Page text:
• Has a working heating facility
  • Well-ventilated

Turning over your property to the tenant in an unsatisfactory condition is a grave violation of the Residential Tenancy Act 1997.

If both parties have agreed to put their contract into writing, the landlord must give the tenant a copy of the contract within 14 days before the tenancy. The contract must be easily legible, clearly expressed, printed in a font size of 10 or more, and signed by both parties.  

You have to remember, though, that you cannot agree to things that are not permitted under the Residential Tenancy Act 1997. Also, any kind of amendments to the contract such as an increase in rental fee must be communicated properly to the tenant before executing them.

When the tenancy contract is ready, you can now advise the tenant to pay the bond. A bond or security deposit is a payment made by the tenant that would serve as a security for the landlord or owner of the property. This is a protection that a landlord may incur in case the tenant breaches any part of the contract, such as non-payment of rent or damage to property.

You have to remember, though, that it is illegal to receive the bond directly from the tenant. If the bond was paid to your agent, the agent must then forward it to Rental Services. It is the Rental Services that holds the bond until the tenancy contract is fulfilled or when someone on the lease claims it back.

Leasing in Tasmania

How do I settle disputes concerning tenants?

Disputes between landlords and tenants are not unheard of. Disputes arise when one party violates one or two provisions of the tenancy contract. Under the Tasmanian law, there is a certain number of conditions where the tenancy can be ended. A good example of a contract-ending situation is when the tenant has dealt a great damage to your property and/or neighbouring properties during their tenancy. Ending a tenancy contract is known in Tasmania as termination.

If you believe that your tenant is in violation of their tenancy contract, you can do the following steps:

Speak to the tenant directly

Speaking to the tenant in person is the first step in resolving any kind of dispute. You can speak to them through the phone or personally. Just be calm yet authoritative.

Issue a notice of breach of contract

If talking to the tenant directly was not effective, you can issue them a notice of breach of contract. This will make sure that the tenants are aware of their breach in contract. If the supposed breach is not resolved within a time period, you can issue the tenant a notice to vacate.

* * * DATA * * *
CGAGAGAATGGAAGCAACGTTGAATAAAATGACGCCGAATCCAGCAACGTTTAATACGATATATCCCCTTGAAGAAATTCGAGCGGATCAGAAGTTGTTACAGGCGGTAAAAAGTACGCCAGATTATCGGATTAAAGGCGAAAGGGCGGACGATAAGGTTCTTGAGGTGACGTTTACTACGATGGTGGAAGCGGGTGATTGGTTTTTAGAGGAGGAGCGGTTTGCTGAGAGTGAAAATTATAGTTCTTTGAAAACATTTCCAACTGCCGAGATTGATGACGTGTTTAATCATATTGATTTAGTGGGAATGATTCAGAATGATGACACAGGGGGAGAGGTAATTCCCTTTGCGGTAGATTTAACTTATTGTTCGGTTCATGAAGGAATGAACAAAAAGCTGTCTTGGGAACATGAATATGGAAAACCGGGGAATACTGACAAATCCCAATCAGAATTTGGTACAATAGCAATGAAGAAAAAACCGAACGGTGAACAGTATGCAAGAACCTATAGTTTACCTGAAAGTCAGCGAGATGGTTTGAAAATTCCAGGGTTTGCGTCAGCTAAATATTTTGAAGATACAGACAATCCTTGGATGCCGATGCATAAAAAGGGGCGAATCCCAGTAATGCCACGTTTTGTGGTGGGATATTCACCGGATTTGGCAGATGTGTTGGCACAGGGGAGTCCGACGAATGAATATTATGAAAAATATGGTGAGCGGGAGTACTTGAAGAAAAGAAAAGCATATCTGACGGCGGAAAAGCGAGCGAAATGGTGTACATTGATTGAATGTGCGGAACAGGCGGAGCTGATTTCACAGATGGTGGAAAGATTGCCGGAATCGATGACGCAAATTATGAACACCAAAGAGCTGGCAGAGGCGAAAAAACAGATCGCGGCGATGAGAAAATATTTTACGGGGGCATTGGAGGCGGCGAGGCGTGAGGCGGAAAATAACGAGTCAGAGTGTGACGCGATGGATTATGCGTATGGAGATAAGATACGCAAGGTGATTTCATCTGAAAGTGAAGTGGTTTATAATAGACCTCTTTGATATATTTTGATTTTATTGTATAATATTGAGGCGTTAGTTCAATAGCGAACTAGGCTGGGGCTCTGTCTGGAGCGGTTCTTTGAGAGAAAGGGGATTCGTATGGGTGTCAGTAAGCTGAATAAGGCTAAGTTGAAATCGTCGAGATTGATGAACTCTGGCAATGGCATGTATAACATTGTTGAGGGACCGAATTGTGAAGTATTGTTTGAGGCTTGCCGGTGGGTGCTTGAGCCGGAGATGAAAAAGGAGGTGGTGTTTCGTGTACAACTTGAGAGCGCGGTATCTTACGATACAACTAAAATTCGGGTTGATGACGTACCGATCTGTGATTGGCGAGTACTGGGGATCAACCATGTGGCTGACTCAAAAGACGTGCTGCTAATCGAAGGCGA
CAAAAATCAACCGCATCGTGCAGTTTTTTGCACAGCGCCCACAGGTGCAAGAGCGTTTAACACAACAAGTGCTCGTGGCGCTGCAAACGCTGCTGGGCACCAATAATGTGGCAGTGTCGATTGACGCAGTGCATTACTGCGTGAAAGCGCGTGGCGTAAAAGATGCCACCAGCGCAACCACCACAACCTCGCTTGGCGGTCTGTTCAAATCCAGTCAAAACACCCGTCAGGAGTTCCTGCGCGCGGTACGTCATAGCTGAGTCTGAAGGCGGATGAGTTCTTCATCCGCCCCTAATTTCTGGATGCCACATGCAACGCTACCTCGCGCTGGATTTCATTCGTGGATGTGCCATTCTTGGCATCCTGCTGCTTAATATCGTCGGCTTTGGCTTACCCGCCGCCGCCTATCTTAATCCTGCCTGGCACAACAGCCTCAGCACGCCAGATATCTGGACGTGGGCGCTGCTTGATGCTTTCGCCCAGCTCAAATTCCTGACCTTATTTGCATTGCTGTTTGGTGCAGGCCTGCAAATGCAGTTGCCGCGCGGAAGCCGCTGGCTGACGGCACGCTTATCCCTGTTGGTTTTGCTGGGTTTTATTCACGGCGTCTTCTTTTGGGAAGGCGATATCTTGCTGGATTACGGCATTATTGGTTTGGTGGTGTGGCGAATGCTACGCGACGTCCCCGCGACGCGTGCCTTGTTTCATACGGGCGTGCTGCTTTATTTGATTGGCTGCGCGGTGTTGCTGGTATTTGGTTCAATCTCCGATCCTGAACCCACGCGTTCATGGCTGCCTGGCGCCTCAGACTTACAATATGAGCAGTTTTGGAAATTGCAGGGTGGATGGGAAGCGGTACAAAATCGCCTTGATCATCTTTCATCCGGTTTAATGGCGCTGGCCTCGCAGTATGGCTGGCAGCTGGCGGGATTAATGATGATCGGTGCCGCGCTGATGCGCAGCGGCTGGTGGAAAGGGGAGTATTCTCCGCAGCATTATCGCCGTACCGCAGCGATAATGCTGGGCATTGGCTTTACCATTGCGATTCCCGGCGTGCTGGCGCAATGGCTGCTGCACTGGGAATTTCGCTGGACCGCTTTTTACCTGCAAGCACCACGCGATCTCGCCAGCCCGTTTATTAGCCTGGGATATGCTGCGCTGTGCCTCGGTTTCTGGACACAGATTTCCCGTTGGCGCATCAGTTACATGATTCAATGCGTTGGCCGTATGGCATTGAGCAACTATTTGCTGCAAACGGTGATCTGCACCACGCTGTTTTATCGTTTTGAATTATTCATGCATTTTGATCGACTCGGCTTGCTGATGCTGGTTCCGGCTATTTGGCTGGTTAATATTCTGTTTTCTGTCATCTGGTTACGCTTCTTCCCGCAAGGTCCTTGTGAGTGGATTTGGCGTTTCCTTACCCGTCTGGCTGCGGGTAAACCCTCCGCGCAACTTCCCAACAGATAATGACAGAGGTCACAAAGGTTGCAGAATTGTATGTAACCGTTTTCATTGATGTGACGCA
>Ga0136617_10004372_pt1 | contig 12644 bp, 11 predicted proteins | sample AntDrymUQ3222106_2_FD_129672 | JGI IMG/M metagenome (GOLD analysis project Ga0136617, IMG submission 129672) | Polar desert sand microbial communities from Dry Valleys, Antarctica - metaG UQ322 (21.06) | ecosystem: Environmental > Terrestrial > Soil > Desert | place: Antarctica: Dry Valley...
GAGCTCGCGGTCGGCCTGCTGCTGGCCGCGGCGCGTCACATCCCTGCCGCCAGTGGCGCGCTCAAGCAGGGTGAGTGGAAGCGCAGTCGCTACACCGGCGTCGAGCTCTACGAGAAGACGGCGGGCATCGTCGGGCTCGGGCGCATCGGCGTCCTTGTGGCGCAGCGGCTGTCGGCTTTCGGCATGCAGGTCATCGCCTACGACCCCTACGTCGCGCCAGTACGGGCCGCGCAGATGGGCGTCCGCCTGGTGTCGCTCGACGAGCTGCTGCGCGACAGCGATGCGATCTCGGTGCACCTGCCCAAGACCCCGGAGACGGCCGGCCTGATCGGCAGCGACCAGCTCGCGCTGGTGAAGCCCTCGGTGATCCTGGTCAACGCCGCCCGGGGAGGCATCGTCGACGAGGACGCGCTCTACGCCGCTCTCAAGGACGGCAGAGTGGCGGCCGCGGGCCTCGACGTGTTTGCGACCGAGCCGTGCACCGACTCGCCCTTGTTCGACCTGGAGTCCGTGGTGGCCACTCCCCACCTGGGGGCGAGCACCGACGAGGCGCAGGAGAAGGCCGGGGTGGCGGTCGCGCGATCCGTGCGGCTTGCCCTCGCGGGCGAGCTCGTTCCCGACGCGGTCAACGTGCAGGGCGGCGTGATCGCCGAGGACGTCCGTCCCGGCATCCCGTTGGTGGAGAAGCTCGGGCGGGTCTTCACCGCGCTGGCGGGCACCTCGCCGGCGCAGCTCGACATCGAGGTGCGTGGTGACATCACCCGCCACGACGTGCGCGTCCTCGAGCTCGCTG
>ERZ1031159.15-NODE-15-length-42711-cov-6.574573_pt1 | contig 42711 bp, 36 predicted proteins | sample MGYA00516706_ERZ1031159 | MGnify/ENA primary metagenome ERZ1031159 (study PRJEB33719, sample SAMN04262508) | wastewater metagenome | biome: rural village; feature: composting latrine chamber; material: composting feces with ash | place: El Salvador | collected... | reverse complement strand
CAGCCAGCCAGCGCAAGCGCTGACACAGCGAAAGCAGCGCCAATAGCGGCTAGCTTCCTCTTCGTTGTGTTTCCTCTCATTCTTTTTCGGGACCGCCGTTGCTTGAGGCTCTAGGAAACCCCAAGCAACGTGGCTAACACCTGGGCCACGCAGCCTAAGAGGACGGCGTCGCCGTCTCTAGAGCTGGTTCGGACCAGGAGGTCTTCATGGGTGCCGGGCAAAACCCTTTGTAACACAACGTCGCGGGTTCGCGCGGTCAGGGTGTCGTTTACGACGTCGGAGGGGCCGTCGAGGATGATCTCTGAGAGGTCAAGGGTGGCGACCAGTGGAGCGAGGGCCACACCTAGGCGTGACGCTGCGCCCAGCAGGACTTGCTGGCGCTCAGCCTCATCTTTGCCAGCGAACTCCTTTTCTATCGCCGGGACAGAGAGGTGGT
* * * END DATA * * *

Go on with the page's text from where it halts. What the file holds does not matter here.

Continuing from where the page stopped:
Bring the issue to a third-party mediator

The third-party mediator is commonly known as the Magistrates Court. If the notice to vacate has been issued but the tenant is still using the property, the Magistrates Court can give the landlord an Order for Vacant Possession.

To apply for an order, you can use the Form RT02.  

If the court has decided to order the tenant to leave the property, the tenant has no choice but to obey the law. You need to give them a copy of the court order first before executing it. However, you cannot physically remove them from the premises no matter how extensive the damage they have brought to your property.


How can I make property management easier?

If this is your first time to manage a property in Tasmania, it is highly recommended that you hire a property manager. This way, you can slowly orient yourself to the real estate scene. Once you have acquired all the knowledge and confidence, you can now begin to manage your own property.

It also pays a lot to study and update yourself with the Tasmanian law. This way, you can stand your ground firmly during times of disputes with tenants. Knowing a great deal about tenancy laws can save you money and time. It also prevents you from bringing the issue to the court.  


Professional property managers are always updated with the current regulations regarding tenancy, especially in the specific state they have been working in. If you are looking for property managers in the Tasmania, send us a message and we'll connect you with a reputable property manager to fulfill your needs.